Why You Should Deposit Your Tax Refund Into A Retirement Account

Most Americans will be getting a tax refund in the near future and will use the extra funds to pay off debt or purchase discretionary goods. But, is paying off debt or spending money on discretionary goods the best choice? Why not directly deposit your refund into your retirement savings account? It could be a wiser choice that may come back to benefit you more. The answer to this question really depends on the individual, but if you were considering putting your refund money into a retirement savings account, this article will help you do it.

Why Deposit?

Current tax laws strongly favor depositing money into retirement accounts. The money can go into a Roth IRA, a SEP-IRA, or a traditional IRA. The details vary, but all of them allow you to invest money without exposing it to the usual taxes, and to access that money once you are retired.

Taxes will normally take a large portion of the money that you make from investments, so using a retirement account will make you have a larger nest egg in the future. This is a particularly good option for people who were planning on using their tax refund for investments, since it will make those investments more effective. Most other people can benefit from either a full or a partial deposit into a retirement account, but you should compare your expected gains to the expected results of other uses just to be sure. You may be surprised to find out how big a difference an IRA can make, so it always pays to double check!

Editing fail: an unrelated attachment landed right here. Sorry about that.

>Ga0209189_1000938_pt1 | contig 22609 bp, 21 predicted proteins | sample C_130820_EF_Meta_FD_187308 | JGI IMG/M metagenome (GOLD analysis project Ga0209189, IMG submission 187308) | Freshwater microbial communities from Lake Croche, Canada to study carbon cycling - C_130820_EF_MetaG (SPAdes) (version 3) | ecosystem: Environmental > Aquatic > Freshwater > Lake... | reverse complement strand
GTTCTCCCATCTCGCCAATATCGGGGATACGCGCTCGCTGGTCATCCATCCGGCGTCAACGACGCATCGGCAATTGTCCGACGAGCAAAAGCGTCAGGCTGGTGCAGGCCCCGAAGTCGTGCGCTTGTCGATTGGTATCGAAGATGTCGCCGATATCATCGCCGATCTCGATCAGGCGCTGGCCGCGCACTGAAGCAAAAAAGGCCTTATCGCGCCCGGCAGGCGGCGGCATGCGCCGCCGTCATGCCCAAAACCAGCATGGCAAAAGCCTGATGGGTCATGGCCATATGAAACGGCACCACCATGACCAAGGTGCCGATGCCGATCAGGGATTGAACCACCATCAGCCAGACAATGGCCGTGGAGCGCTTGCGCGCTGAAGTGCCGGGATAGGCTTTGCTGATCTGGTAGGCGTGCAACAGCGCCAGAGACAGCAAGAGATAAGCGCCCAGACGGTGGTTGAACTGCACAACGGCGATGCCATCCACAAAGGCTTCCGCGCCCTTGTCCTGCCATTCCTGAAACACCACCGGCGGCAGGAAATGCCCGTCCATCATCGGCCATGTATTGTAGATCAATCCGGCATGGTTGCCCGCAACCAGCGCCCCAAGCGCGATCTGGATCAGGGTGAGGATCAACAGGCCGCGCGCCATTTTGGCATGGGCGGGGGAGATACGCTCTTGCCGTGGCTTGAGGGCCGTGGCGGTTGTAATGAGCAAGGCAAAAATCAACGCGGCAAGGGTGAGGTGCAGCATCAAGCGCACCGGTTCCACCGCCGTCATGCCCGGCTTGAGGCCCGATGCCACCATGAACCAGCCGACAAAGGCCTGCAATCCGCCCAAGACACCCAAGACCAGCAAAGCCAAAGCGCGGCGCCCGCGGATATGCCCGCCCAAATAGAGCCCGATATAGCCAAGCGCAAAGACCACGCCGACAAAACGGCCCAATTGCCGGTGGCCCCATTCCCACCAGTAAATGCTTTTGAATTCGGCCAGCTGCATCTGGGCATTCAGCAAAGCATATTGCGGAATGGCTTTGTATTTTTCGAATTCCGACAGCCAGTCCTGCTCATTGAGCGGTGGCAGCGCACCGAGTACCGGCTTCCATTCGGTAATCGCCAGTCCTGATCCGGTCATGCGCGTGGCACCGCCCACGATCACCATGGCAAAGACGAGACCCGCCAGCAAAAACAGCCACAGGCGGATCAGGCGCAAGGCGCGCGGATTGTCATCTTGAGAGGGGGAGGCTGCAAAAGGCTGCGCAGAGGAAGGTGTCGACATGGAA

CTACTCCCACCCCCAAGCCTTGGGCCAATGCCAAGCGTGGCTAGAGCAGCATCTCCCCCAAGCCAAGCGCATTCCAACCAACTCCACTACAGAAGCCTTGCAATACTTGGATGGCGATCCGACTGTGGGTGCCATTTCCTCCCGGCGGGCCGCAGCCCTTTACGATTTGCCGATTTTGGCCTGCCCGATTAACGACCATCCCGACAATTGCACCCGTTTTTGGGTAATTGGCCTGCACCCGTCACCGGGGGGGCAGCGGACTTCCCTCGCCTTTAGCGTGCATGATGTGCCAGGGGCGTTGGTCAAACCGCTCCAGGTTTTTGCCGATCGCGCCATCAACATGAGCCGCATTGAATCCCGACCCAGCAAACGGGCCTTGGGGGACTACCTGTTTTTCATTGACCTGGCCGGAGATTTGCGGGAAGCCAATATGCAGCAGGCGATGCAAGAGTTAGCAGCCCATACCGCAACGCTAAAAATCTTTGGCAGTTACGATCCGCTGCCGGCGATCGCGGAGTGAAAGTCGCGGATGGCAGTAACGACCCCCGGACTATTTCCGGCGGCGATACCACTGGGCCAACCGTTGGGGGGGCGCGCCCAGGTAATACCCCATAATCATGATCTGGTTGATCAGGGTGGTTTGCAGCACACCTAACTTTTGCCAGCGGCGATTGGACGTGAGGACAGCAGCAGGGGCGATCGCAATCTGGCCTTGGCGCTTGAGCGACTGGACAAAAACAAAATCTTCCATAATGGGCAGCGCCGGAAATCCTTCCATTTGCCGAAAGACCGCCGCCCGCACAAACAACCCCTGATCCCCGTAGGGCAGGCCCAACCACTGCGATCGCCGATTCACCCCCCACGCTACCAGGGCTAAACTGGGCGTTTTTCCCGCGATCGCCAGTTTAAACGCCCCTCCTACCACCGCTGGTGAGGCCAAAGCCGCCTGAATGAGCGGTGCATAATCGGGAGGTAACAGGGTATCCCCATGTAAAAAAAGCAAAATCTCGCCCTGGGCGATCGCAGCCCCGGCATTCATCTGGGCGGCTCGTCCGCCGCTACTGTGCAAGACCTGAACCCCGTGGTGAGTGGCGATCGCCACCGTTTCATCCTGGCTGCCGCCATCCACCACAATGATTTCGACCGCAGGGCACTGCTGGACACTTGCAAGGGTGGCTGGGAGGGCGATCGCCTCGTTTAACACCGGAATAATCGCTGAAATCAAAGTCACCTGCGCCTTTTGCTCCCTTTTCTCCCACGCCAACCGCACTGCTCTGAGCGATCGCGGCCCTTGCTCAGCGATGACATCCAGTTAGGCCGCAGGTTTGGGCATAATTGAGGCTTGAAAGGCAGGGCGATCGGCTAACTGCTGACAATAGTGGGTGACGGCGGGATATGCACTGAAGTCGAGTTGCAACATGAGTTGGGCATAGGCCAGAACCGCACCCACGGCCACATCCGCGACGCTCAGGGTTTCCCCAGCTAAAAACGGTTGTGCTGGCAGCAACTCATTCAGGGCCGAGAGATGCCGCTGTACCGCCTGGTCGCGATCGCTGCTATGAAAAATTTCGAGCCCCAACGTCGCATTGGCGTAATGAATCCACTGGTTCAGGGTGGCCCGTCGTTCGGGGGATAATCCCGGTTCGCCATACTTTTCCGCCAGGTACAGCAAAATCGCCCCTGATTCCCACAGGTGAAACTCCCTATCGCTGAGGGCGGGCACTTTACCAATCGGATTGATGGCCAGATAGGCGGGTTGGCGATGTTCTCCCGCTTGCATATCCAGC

How To Do It

Arranging a direct deposit into a retirement account for your tax refund is as easy as filling out the right line on the form. Most people will want to use either form 1040, 1040A, or 1040EZ, which are the most common forms used for tax returns. All three of those forms will have a line for direct deposit into a retirement account. Simply fill out that line with your account and routing numbers, then submit it as normal. This will deposit the entire refund into the account.

Partial refunds are a little bit more complicated, so you may want to use a tax software or consult a tax professional. Partial refund require IRS form 8888, which will allow you to split your refund between a retirement account, a checking account, or even several different retirement accounts. This form also gives you the option to buy a limited number of savings bonds at the same time. If you’re unsure about how you to split the deposits or if the bonds are a good idea, you may want to consult with a tax advisor to figure out the most optimal solution.